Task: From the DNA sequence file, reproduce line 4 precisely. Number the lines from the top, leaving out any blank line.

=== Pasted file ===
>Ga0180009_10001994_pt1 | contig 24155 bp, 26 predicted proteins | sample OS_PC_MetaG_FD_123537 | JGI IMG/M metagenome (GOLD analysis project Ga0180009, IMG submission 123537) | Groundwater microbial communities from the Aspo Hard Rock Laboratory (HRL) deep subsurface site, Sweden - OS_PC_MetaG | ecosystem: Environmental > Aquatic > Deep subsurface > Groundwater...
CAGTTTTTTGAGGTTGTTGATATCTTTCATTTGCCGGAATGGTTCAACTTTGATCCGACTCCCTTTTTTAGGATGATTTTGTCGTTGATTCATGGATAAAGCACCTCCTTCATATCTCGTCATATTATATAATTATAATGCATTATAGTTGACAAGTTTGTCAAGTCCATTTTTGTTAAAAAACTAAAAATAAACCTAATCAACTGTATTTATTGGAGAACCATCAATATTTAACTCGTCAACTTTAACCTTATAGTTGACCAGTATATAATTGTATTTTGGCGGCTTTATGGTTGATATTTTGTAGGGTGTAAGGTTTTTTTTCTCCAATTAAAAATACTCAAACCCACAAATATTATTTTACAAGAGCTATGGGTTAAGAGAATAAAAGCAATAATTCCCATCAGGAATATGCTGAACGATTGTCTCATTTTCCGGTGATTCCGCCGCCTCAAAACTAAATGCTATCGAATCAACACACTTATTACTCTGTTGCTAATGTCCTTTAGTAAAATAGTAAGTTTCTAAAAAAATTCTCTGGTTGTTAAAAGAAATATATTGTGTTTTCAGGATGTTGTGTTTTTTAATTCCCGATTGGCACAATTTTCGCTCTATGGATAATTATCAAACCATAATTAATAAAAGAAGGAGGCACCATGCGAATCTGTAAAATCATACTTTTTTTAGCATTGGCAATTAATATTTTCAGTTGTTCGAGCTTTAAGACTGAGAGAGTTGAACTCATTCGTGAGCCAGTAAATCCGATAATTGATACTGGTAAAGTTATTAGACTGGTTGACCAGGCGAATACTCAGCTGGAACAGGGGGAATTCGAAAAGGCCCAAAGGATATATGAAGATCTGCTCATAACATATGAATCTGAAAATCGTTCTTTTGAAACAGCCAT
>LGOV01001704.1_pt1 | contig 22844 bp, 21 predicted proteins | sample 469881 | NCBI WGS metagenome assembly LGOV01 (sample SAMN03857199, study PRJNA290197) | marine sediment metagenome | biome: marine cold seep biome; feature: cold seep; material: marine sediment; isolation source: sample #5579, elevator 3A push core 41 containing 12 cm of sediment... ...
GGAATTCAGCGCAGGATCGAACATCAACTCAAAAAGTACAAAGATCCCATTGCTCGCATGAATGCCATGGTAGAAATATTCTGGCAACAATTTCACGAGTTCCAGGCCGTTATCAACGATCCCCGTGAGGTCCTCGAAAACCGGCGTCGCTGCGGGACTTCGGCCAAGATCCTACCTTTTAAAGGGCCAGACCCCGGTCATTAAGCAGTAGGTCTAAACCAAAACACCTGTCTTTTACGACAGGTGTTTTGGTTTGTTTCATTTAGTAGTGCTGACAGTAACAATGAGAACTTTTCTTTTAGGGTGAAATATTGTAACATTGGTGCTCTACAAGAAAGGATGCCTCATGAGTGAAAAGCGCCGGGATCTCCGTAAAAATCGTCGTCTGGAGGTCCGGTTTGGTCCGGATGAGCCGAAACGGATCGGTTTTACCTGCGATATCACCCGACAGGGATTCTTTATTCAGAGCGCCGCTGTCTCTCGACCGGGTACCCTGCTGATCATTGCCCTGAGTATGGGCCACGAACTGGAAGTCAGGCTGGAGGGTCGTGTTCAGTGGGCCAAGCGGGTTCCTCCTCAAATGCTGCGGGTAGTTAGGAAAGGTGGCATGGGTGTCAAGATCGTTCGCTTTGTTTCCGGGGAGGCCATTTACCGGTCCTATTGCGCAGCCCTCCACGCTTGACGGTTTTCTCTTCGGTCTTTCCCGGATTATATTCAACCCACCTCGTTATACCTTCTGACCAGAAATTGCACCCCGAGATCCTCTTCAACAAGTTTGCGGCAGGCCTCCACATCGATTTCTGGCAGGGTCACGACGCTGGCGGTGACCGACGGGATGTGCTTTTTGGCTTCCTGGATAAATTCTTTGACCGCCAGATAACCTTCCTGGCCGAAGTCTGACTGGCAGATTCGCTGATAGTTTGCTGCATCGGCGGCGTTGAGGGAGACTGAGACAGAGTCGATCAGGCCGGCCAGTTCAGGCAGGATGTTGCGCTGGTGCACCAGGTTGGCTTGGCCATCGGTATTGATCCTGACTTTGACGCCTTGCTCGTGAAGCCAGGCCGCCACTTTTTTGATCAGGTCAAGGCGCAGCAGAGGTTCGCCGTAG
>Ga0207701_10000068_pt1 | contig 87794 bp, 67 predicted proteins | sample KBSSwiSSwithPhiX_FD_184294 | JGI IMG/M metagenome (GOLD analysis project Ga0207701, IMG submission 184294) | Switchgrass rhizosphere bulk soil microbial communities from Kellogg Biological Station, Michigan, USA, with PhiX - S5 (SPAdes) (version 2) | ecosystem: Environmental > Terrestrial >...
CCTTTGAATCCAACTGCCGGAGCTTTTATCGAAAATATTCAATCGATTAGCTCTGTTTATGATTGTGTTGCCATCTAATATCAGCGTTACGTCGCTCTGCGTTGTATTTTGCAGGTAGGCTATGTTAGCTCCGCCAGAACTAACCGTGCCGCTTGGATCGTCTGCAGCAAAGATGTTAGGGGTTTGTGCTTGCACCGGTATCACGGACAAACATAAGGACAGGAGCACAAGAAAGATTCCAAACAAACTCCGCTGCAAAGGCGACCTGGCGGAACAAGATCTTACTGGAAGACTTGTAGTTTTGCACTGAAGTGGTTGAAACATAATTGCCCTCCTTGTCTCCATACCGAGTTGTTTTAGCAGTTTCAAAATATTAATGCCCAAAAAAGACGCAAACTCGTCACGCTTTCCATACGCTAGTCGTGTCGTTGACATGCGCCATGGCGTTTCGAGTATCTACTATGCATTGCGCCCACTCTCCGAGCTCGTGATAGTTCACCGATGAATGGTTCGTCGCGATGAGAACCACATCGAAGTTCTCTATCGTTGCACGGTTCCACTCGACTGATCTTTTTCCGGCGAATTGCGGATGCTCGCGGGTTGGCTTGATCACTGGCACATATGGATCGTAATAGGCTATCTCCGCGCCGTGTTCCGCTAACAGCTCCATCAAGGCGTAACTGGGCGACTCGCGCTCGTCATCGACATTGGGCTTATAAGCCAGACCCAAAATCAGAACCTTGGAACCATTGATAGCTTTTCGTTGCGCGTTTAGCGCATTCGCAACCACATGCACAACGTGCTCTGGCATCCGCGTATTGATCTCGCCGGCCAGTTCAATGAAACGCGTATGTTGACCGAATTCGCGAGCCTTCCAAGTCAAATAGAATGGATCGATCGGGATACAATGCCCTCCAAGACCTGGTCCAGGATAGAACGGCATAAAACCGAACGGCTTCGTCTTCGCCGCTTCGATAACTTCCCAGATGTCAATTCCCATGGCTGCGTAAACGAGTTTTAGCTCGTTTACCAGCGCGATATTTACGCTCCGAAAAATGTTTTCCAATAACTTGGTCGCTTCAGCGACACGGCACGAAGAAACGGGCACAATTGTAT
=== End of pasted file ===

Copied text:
GGAATTCAGCGCAGGATCGAACATCAACTCAAAAAGTACAAAGATCCCATTGCTCGCATGAATGCCATGGTAGAAATATTCTGGCAACAATTTCACGAGTTCCAGGCCGTTATCAACGATCCCCGTGAGGTCCTCGAAAACCGGCGTCGCTGCGGGACTTCGGCCAAGATCCTACCTTTTAAAGGGCCAGACCCCGGTCATTAAGCAGTAGGTCTAAACCAAAACACCTGTCTTTTACGACAGGTGTTTTGGTTTGTTTCATTTAGTAGTGCTGACAGTAACAATGAGAACTTTTCTTTTAGGGTGAAATATTGTAACATTGGTGCTCTACAAGAAAGGATGCCTCATGAGTGAAAAGCGCCGGGATCTCCGTAAAAATCGTCGTCTGGAGGTCCGGTTTGGTCCGGATGAGCCGAAACGGATCGGTTTTACCTGCGATATCACCCGACAGGGATTCTTTATTCAGAGCGCCGCTGTCTCTCGACCGGGTACCCTGCTGATCATTGCCCTGAGTATGGGCCACGAACTGGAAGTCAGGCTGGAGGGTCGTGTTCAGTGGGCCAAGCGGGTTCCTCCTCAAATGCTGCGGGTAGTTAGGAAAGGTGGCATGGGTGTCAAGATCGTTCGCTTTGTTTCCGGGGAGGCCATTTACCGGTCCTATTGCGCAGCCCTCCACGCTTGACGGTTTTCTCTTCGGTCTTTCCCGGATTATATTCAACCCACCTCGTTATACCTTCTGACCAGAAATTGCACCCCGAGATCCTCTTCAACAAGTTTGCGGCAGGCCTCCACATCGATTTCTGGCAGGGTCACGACGCTGGCGGTGACCGACGGGATGTGCTTTTTGGCTTCCTGGATAAATTCTTTGACCGCCAGATAACCTTCCTGGCCGAAGTCTGACTGGCAGATTCGCTGATAGTTTGCTGCATCGGCGGCGTTGAGGGAGACTGAGACAGAGTCGATCAGGCCGGCCAGTTCAGGCAGGATGTTGCGCTGGTGCACCAGGTTGGCTTGGCCATCGGTATTGATCCTGACTTTGACGCCTTGCTCGTGAAGCCAGGCCGCCACTTTTTTGATCAGGTCAAGGCGCAGCAGAGGTTCGCCGTAG